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DIP1000: Memory Safety in a Modern System Programming Language Pt.1
5 days ago
Mike Parker
5 days ago
StarCanopy
5 days ago
Dukc
5 days ago
ezneh
5 days ago
zjh
2 days ago
zjh
1 day ago
Dukc
4 days ago
Dukc
4 days ago
Dom Disc
4 days ago
Dukc
4 days ago
Johan
4 days ago
Dukc
4 days ago
Dukc
3 days ago
Dukc
3 days ago
Kagamin
5 days ago

Ate Eskola was inspired to write a series of tutorials about DIP1000 for the D Blog. The first post in the series is live. If you haven't yet dug into DIP1000 much or understood how to use it, this should give you enough to get started.

The blog:
https://dlang.org/blog/2022/06/21/dip1000-memory-safety-in-a-modern-system-programming-language-pt-1/

Reddit:
https://www.reddit.com/r/programming/comments/vhfd28/memory_safety_in_a_modern_system_programming/

5 days ago

On Tuesday, 21 June 2022 at 15:05:46 UTC, Mike Parker wrote:

>

[...]

int[5] stackData = [-1, -2, -3, -4, -5];

// Lifetime of stackData2 ends
// before limitedRef, so this is
// disallowed.
limitedRef = stackData[];

In the above example, stackData2 seems to be a typo.

5 days ago

On Tuesday, 21 June 2022 at 22:55:56 UTC, StarCanopy wrote:

>

On Tuesday, 21 June 2022 at 15:05:46 UTC, Mike Parker wrote:

>

[...]

int[5] stackData = [-1, -2, -3, -4, -5];

// Lifetime of stackData2 ends
// before limitedRef, so this is
// disallowed.
limitedRef = stackData[];

In the above example, stackData2 seems to be a typo.

Thanks, you're right. Missed that when editing.

5 days ago

On Tuesday, 21 June 2022 at 15:05:46 UTC, Mike Parker wrote:

Good article!

5 days ago

On Wednesday, 22 June 2022 at 06:48:34 UTC, Dukc wrote:

>

On Tuesday, 21 June 2022 at 22:55:56 UTC, StarCanopy wrote:

>

On Tuesday, 21 June 2022 at 15:05:46 UTC, Mike Parker wrote:

>

[...]

int[5] stackData = [-1, -2, -3, -4, -5];

// Lifetime of stackData2 ends
// before limitedRef, so this is
// disallowed.
limitedRef = stackData[];

In the above example, stackData2 seems to be a typo.

Thanks, you're right. Missed that when editing.

Other typo:
, as that dcoument is what

4 days ago

On Tuesday, 21 June 2022 at 15:05:46 UTC, Mike Parker wrote:

>

The blog:
https://dlang.org/blog/2022/06/21/dip1000-memory-safety-in-a-modern-system-programming-language-pt-1/

Now on 26. place at Hacker News.

4 days ago

On Wednesday, 22 June 2022 at 19:09:28 UTC, Dukc wrote:

>

On Tuesday, 21 June 2022 at 15:05:46 UTC, Mike Parker wrote:

>

The blog:
https://dlang.org/blog/2022/06/21/dip1000-memory-safety-in-a-modern-system-programming-language-pt-1/

Now on 26. place at Hacker News.

This was a nice presentation, if there will be a follow up then maybe create examples with a main and a button for «run this» that will show it in run.dlang.org?

I suspect some readers will think TLDR when faced with longer blog posts, and just look at the examples (hence the show-don't-tell principle).

4 days ago

On 6/21/22 11:05 AM, Mike Parker wrote:

>

Ate Eskola was inspired to write a series of tutorials about DIP1000 for the D Blog. The first post in the series is live. If you haven't yet dug into DIP1000 much or understood how to use it, this should give you enough to get started.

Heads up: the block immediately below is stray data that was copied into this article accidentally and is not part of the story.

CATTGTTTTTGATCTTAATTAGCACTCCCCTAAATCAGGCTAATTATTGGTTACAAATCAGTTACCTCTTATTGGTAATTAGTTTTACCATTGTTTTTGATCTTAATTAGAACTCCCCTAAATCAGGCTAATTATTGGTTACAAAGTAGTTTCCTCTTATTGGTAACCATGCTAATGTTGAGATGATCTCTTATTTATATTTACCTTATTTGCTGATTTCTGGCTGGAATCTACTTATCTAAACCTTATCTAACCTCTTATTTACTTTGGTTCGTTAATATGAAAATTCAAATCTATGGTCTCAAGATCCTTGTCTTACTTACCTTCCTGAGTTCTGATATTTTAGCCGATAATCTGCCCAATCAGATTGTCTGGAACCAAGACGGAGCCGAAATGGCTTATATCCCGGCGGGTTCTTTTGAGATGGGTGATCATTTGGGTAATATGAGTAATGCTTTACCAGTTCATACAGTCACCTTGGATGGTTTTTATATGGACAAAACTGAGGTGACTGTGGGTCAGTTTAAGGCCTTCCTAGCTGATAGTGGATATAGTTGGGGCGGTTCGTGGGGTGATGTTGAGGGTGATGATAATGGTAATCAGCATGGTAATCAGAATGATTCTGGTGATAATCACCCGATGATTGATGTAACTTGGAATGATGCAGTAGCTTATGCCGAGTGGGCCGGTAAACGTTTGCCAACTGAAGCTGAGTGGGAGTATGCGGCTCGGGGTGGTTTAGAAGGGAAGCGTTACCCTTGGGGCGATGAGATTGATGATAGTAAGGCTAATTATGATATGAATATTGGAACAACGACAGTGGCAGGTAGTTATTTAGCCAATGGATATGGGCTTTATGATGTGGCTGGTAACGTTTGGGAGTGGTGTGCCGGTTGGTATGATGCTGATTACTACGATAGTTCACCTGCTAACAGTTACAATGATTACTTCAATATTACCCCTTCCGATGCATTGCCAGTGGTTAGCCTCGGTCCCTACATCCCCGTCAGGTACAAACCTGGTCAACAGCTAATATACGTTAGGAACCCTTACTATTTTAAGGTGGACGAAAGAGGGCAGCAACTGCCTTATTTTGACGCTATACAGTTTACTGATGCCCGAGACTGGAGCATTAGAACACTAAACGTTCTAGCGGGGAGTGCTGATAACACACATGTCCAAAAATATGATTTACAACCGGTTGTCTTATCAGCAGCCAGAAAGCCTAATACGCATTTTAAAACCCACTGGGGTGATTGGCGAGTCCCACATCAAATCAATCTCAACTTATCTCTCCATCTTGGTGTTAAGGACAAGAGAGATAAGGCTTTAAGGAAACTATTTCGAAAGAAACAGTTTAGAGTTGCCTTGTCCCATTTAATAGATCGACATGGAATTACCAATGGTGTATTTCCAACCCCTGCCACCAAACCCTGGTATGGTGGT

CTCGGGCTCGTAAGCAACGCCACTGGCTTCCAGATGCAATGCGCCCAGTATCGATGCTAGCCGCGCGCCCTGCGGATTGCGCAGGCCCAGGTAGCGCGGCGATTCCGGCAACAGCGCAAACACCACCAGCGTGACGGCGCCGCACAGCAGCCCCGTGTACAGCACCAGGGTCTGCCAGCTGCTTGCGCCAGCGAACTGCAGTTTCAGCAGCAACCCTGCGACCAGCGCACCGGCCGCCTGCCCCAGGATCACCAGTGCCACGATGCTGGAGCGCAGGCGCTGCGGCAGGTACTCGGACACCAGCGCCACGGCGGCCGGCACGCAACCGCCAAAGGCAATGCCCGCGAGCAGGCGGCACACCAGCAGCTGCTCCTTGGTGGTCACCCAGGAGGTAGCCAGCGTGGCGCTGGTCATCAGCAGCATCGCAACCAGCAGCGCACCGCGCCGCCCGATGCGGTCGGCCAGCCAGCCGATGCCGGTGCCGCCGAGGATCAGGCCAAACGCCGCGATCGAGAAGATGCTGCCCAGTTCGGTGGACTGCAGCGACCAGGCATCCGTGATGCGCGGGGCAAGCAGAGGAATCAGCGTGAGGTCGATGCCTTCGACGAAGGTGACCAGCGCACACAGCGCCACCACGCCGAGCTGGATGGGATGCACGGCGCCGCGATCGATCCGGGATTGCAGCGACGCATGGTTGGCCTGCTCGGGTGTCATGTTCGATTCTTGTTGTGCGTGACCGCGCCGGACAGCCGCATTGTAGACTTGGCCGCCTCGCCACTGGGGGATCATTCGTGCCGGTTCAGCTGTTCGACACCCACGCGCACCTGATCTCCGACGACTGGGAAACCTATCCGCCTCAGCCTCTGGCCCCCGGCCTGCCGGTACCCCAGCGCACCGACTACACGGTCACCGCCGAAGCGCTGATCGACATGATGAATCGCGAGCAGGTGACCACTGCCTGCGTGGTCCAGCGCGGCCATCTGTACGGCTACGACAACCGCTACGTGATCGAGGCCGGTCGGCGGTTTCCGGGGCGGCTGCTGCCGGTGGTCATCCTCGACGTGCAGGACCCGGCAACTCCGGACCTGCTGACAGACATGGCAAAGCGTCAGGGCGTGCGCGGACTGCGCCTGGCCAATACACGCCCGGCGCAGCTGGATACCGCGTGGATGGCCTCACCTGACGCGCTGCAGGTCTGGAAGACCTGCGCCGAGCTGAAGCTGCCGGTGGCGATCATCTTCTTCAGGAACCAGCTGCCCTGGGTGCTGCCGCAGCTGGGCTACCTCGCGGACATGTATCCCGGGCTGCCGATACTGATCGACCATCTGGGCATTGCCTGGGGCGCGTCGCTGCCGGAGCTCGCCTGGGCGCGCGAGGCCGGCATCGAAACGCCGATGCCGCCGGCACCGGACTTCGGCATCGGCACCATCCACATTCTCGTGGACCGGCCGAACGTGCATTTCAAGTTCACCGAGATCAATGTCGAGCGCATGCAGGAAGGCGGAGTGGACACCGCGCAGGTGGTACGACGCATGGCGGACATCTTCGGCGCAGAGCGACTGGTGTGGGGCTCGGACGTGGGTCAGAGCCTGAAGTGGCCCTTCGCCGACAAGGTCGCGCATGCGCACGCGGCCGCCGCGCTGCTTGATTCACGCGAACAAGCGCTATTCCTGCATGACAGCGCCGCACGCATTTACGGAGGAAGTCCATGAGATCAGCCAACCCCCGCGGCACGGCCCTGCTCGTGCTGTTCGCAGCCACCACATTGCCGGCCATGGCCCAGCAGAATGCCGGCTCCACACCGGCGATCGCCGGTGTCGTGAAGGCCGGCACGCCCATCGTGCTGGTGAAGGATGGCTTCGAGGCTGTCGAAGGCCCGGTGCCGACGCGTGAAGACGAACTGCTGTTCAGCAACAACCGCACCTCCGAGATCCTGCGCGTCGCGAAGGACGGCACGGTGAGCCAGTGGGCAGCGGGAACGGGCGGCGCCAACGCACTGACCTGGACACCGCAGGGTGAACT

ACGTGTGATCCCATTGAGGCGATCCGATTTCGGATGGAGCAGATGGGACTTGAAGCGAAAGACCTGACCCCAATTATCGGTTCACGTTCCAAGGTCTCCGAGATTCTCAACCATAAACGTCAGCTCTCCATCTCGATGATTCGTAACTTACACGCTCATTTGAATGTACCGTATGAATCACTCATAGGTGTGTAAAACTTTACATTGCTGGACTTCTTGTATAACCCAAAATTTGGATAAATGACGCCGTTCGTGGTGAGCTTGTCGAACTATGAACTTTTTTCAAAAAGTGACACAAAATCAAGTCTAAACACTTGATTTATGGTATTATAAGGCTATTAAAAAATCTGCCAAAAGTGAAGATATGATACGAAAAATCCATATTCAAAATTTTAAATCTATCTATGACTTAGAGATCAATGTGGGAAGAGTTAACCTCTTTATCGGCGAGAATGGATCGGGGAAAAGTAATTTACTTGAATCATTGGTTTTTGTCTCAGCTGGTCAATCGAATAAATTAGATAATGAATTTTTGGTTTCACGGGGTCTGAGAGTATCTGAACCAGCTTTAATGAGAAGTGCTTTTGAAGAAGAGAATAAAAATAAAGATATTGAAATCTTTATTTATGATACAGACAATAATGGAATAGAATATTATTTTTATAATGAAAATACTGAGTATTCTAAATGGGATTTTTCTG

The blog:
https://dlang.org/blog/2022/06/21/dip1000-memory-safety-in-a-modern-system-programming-language-pt-1/

Reddit:
https://www.reddit.com/r/programming/comments/vhfd28/memory_safety_in_a_modern_system_programming/

Dip1000's point is starting to seep in. I still think it's going to be a challenge for people new to D (not just us old-timers). But...

The part about scope being shallow. This is a problem.

scope a = "first";
scope b = "second";
string[] arr = [a, b]; // invalid regardless of attributes in @safe code

Sometimes algorithms require manipulation of structure, such as sorting arrays, or using linked lists, and sometimes it's nice to be able to point at things on the stack, temporarily. This is one of the things I was looking forward to with dip1000, since it does allow pointing at the stack when it can work out the details.

Is there any plan to address this other than "just use @system"?

-Steve

4 days ago

On Wednesday, 22 June 2022 at 20:48:13 UTC, Steven Schveighoffer wrote:

>

The part about scope being shallow. This is a problem.

One thing that will be confusing to most users is that it appears to be using "taint" rather than proper flow analysis on the pointed-to-object?

int* test(int arg1, int arg2) {
    int* p = null;
    p = &arg1;
    p = new int(5);
    return p;  // complains about p being scope
}
4 days ago

On 6/22/22 5:07 PM, Ola Fosheim Grøstad wrote:

>

On Wednesday, 22 June 2022 at 20:48:13 UTC, Steven Schveighoffer wrote:

>

The part about scope being shallow. This is a problem.

One thing that will be confusing to most users is that it appears to be using "taint" rather than proper flow analysis on the pointed-to-object?

int* test(int arg1, int arg2) {
     int* p = null;
     p = &arg1;
     p = new int(5);
     return p;  // complains about p being scope
}

The other option is to complain about the assignment of &arg to p. That might be a better answer. At least it's understandable, and not sneaky.

Full flow analysis will be defeatable by more complex situations:

int *p = null;
if(alwaysEvaluateToFalse()) p = &arg;
else p = new int(5);
return p;

That would take a lot of effort just to prove it shouldn't be scope.

-Steve

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